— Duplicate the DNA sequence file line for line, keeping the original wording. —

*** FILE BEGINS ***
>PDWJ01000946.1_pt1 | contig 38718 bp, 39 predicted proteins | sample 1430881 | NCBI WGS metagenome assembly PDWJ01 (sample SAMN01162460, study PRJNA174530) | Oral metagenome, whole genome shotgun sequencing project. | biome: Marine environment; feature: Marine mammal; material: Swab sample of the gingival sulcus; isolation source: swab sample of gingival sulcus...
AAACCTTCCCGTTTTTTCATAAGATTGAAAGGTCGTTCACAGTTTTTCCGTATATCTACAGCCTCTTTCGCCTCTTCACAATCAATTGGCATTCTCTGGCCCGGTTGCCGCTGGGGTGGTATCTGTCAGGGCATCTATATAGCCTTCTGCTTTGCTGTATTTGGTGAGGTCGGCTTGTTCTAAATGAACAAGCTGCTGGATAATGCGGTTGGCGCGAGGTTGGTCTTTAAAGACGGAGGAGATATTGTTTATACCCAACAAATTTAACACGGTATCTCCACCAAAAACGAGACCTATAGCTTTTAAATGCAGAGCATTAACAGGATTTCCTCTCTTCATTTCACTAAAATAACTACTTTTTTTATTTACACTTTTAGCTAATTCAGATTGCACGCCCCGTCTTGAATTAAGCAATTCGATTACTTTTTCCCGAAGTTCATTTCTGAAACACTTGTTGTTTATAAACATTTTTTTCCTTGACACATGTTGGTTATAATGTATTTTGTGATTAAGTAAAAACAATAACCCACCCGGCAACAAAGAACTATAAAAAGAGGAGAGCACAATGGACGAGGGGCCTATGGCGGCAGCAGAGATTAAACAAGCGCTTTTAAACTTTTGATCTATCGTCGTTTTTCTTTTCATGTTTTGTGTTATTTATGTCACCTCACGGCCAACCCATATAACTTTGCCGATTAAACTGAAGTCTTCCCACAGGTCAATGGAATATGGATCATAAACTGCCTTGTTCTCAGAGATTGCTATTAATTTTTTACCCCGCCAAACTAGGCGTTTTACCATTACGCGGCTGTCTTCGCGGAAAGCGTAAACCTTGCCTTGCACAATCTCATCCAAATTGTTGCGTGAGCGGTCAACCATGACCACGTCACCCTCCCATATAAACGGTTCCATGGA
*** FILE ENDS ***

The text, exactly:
>PDWJ01000946.1_pt1 | contig 38718 bp, 39 predicted proteins | sample 1430881 | NCBI WGS metagenome assembly PDWJ01 (sample SAMN01162460, study PRJNA174530) | Oral metagenome, whole genome shotgun sequencing project. | biome: Marine environment; feature: Marine mammal; material: Swab sample of the gingival sulcus; isolation source: swab sample of gingival sulcus...
AAACCTTCCCGTTTTTTCATAAGATTGAAAGGTCGTTCACAGTTTTTCCGTATATCTACAGCCTCTTTCGCCTCTTCACAATCAATTGGCATTCTCTGGCCCGGTTGCCGCTGGGGTGGTATCTGTCAGGGCATCTATATAGCCTTCTGCTTTGCTGTATTTGGTGAGGTCGGCTTGTTCTAAATGAACAAGCTGCTGGATAATGCGGTTGGCGCGAGGTTGGTCTTTAAAGACGGAGGAGATATTGTTTATACCCAACAAATTTAACACGGTATCTCCACCAAAAACGAGACCTATAGCTTTTAAATGCAGAGCATTAACAGGATTTCCTCTCTTCATTTCACTAAAATAACTACTTTTTTTATTTACACTTTTAGCTAATTCAGATTGCACGCCCCGTCTTGAATTAAGCAATTCGATTACTTTTTCCCGAAGTTCATTTCTGAAACACTTGTTGTTTATAAACATTTTTTTCCTTGACACATGTTGGTTATAATGTATTTTGTGATTAAGTAAAAACAATAACCCACCCGGCAACAAAGAACTATAAAAAGAGGAGAGCACAATGGACGAGGGGCCTATGGCGGCAGCAGAGATTAAACAAGCGCTTTTAAACTTTTGATCTATCGTCGTTTTTCTTTTCATGTTTTGTGTTATTTATGTCACCTCACGGCCAACCCATATAACTTTGCCGATTAAACTGAAGTCTTCCCACAGGTCAATGGAATATGGATCATAAACTGCCTTGTTCTCAGAGATTGCTATTAATTTTTTACCCCGCCAAACTAGGCGTTTTACCATTACGCGGCTGTCTTCGCGGAAAGCGTAAACCTTGCCTTGCACAATCTCATCCAAATTGTTGCGTGAGCGGTCAACCATGACCACGTCACCCTCCCATATAAACGGTTCCATGGA